Understanding the bill.
I WOULD like to respond to Juliet Darroch's letter, "Does public understand bill?", in the February issue. From some of the phrases she uses, it appears Darroch does not understand the End of Life Choice Bill herself.
The term "euthanasia" implies killing against the will of the patient, which is not in the bill. The term "assisted suicide" suggests that voluntary assisted dying (VAD) is similar to irrational suicide. VAD does not have the same characteristics, and that is why the bill does not use the term.
Irrational suicide is impulsive, often violent, and causes extreme distress to family and friends. Almost always, the mental illness which leads to the act is treatable and hence reversible. This type of suicide is of great concern to everyone.
VAD happens where, at the request of the patient, the physician prescribes the drug, and the patient takes it to end their life, or the physician directly administers the drug, usually intravenously. Both types of VAD are beneficial to the patient, prevent suffering, and are an act of compassion by the doctor. They are respectful of the patient's autonomy, are a logical extension of medical treatment, and allow the relatives and friends to say goodbye before the ravages of disease and intense sedation make this impossible. They also allow some ceremony and spiritual and religious involvement.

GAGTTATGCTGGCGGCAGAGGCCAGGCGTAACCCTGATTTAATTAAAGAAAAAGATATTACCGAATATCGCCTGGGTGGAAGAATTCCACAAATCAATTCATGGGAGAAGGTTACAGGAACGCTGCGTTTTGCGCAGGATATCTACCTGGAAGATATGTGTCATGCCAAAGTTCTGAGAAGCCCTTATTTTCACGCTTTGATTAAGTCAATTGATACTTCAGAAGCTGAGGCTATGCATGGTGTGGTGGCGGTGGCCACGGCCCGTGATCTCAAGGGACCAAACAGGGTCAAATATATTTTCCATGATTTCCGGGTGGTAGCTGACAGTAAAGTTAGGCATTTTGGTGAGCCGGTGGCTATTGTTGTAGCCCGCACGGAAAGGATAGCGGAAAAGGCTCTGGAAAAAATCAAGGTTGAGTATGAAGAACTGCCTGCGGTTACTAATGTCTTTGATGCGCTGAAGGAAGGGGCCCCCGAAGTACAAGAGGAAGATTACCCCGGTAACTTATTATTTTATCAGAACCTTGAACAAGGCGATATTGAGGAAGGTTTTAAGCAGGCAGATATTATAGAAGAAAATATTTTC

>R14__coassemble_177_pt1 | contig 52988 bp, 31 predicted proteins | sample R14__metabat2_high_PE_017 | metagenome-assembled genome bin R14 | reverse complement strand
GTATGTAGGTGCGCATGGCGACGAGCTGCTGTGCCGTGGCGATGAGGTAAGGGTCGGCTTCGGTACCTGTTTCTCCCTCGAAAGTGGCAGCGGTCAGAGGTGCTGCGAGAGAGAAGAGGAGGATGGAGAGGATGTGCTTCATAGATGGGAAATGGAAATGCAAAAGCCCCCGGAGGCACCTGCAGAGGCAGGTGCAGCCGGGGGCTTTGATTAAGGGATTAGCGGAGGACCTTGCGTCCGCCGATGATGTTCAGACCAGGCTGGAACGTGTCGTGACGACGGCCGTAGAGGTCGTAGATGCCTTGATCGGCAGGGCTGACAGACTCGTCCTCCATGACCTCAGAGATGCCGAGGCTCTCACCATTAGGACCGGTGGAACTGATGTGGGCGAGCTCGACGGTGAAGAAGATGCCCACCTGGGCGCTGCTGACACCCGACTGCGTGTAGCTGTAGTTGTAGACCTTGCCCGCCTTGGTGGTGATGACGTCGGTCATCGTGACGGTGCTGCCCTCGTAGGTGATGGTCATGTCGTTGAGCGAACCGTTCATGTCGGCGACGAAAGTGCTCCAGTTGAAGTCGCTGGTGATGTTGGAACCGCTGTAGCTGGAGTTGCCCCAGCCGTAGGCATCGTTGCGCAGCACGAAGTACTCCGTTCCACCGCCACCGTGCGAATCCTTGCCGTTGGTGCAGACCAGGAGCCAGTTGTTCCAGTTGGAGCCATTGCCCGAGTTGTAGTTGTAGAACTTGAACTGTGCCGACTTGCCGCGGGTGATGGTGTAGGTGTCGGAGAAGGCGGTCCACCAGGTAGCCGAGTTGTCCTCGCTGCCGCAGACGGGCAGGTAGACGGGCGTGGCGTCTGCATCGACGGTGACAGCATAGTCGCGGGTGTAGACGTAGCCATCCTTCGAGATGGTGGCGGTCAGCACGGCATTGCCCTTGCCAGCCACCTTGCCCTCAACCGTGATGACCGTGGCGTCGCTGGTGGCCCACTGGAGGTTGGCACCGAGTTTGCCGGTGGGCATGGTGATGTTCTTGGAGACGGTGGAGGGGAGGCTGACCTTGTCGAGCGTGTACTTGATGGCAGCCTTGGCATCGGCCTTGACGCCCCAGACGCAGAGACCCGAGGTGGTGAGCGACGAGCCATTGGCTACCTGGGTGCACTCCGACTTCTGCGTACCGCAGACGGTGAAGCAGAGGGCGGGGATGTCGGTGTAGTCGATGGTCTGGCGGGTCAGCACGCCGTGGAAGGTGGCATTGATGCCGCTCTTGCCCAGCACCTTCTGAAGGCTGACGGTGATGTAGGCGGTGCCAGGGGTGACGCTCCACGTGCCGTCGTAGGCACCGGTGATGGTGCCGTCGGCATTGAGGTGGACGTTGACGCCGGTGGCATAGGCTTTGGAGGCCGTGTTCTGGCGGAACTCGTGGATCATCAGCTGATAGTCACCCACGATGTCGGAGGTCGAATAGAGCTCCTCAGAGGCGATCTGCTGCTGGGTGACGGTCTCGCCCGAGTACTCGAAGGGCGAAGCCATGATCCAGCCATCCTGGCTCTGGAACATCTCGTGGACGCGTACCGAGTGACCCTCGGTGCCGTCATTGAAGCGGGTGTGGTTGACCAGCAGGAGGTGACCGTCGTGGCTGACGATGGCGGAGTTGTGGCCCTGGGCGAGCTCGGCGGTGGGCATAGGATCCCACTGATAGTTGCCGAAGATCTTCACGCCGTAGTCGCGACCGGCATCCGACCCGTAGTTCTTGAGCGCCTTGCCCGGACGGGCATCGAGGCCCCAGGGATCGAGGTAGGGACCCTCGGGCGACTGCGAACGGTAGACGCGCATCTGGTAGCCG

Knowing such an option is available to them--even if eventually they do not use it--also gives the patient peace of mind and may actually promote prolongation of life.
I know of no supporter of VAD who advocates for irrational suicide, yet opponents of VAD in New Zealand constantly use the words "assisted suicide" in a pejorative manner.
Does VAD encourage irrational suicide? Evidence shows no link between the legalisation of VAD and increased suicide rates. Suicide rates have remained unchanged or have fallen in countries or regions where VAD has been legalised.
In terms of patient vulnerability, all the evidence, including from voluntary bodies representing the elderly and the disabled in countries where VAD has been legalised, shows a complete lack of coercion and abuse associated with it. Two doctors actively looking for signs of coercion in a competent patient are well able to prevent abuse of the VAD process.
The only people likely to be vulnerable at the moment are those who are slowly dying with unbearable suffering from irremediable illness. Where extended palliative care is not adequate or not wished for, the End of Life Choice Bill offers a chance of a peaceful death.
Jan Gilby, RN, Hamilton
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|Title Annotation:||Tell us what you think|
|Publication:||Kai Tiaki: Nursing New Zealand|
|Article Type:||Letter to the editor|
|Date:||Mar 1, 2018|
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